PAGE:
As the 2013 election looms, one thing I can absolutely guarantee you is that both major parties have, for at least a decade and a half, regarded travellers as a handy ATM that they can turn to at any time for extra cash and nothing is going to change in that regard.
Even though travel is now with everyone’s reach, the political parties regard it as an indulgence for the rich, not part of day-to-day life, which it is for an increasing number of Australians.
On top of our use of international airlines, with around eight million – or a third of the population – travelling overseas each year, the equivalent of around 30 million people take a domestic air trip each year.
While domestic travel is subject to the 10 per cent GST, international travel is exempt. But, boy, do we get clobbered with the departure tax, which the current government increased from $47 to $55 in July last year.
With around 30 million people entering and leaving the country each year, that’s more than $800 million and around half of that forked out by Australians.
It’s the biggest short-haul travel tax in the world, exceeded only by the UK’s obscene Air Passenger Duty, which is now £94 (around $A163) for every long-haul traveller entering or leaving Britain.
I have no doubt that both major parties in Australia will continue to use the departure tax as a “sin” tax – simply because they can.
For all the major parties’ bleating about the need to focus on policy, not personalities, I found both websites utterly useless when I went hunting for their policy platforms relating to tourism and travel.
I found it equally useless combing the websites of the Labor Tourism Minister, Gary Gray, and the Coalition Shadow Tourism Minister Bob Baldwin: nothing but campaign froth and bubble and certainly not the respective tourism policy platform announcements.
But there were two big policy areas relating to travel and tourism that have got my attention in the past month: firstly, after its $20 million study announced earlier in the year, Labor committed to building the first stage of the Melbourne-Brisbane very fast train.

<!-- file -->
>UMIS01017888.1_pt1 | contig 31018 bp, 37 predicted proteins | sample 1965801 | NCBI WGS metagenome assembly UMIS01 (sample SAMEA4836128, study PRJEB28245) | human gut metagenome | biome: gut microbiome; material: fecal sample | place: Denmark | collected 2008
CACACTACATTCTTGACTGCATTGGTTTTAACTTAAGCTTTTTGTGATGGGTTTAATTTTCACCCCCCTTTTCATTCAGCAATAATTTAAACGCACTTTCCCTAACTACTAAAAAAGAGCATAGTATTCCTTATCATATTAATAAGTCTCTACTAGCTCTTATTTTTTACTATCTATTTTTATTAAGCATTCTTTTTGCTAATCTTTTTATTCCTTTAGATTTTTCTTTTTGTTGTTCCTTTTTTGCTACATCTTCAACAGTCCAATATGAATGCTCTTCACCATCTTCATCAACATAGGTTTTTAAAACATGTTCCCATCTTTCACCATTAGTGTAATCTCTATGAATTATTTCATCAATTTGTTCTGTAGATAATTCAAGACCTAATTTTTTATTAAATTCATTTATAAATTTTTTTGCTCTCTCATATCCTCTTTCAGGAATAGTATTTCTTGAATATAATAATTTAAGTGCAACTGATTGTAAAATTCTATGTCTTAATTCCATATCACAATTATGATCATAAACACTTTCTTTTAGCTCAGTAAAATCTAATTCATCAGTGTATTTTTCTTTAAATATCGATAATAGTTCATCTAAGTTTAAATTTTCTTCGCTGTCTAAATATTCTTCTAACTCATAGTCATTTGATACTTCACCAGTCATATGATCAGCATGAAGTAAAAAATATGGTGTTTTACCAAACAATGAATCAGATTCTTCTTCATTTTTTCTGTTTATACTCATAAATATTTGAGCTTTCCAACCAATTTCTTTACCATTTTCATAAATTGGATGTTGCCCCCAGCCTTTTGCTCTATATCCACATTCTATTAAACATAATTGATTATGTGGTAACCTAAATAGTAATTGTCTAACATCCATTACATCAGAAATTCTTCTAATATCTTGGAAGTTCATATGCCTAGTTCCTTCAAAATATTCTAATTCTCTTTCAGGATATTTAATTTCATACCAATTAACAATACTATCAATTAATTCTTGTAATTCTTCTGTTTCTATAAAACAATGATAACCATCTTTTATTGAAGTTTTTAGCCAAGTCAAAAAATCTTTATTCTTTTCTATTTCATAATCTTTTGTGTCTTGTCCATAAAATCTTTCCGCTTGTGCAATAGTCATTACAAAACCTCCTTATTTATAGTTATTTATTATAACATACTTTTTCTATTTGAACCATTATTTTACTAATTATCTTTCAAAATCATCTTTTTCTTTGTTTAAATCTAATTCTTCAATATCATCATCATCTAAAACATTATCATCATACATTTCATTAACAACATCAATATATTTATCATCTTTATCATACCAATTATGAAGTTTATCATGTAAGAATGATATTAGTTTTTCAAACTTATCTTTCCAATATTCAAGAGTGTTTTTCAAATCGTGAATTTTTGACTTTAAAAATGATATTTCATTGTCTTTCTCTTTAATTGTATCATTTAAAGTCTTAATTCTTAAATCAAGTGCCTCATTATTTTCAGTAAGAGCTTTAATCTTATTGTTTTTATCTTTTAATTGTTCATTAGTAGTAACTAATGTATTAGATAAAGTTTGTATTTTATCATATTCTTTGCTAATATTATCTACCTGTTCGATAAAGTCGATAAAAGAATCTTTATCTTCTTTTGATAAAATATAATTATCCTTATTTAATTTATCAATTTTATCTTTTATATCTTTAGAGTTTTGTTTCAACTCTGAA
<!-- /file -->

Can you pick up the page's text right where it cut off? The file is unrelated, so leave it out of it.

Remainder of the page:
According to the spiel, high-speed rail will be built on a dedicated track, travelling at up to 350 kilometres per hour. Non-stop services between Sydney and Melbourne will take two hours and 44 minutes. During peak periods, up to five non-stop and five regional services will depart every hour in each direction. Stations between Sydney and Melbourne are also proposed for the Southern Highlands, Canberra, Wagga Wagga, Albury Wodonga and Shepparton.
Labor proposes that the first stage, Sydney-Canberra-Melbourne, will be finished by 2035 at a cost of around half of the $114 billion total project cost, with Sydney-Brisbane to be finished later.
The government says it will initially allocate $52 million to begin detailed planning work.
It’s pie-in-the-sky stuff as private sector interest has fallen away in the past 15 years. It sounds more affordable when Part One is broken down into chunks of about $2.5 billion a year over 22 years, but it’s still a major expense for which the justification is mainly social, not economic.
And Labor, if re-elected, would have to get parliament to increase the allowable debt limit for the federal government for the fifth time as the current government, according to its projections, will exceed the current $300 billion limit in the next few months.
Both parties still have major polly scaredy-cat syndrome over the biggest issue facing the national air travel network – the building of Sydney’s second airport to relieve pressure on the existing Kingsford Smith airport – but the Coalition aviation policy caught my eye when the travel industry, through the Tourism and Transport Forum, got involved.
According to the TTF, the release of the Coalition’s aviation policy paves the way for “serious reform” of one of the artificial restrictions hampering air transport growth in two of our major cities.
TTF chief executive Ken Morrison said the pledge to review the list of business and private charter aircraft permitted to operate at Adelaide and Sydney airports was a good first step on the path towards creating an incentive for quieter, modern aircraft over older, noisier types.
“The Coalition’s policy recognises the absurdity of legislation that fails to take into account the massive gains made by aircraft manufacturers in making significantly quieter aircraft,” Morrison said.
“The list of allowable aircraft for Adelaide Airport (after curfew) has not been updated since 2000. The list of allowable aircraft for Sydney Airport has not been updated since 2005.”
This wouldn’t mean open slather at both airports around the clock as most people don’t want to be travelling when they should be in bed, but would relax restrictions on modern aircraft to allow airlines more flexibility late at night and early in the morning.
Do you have a message about travel and tourism for pollies at this election? Is there a particular gripe you want fixed? Post your comments below.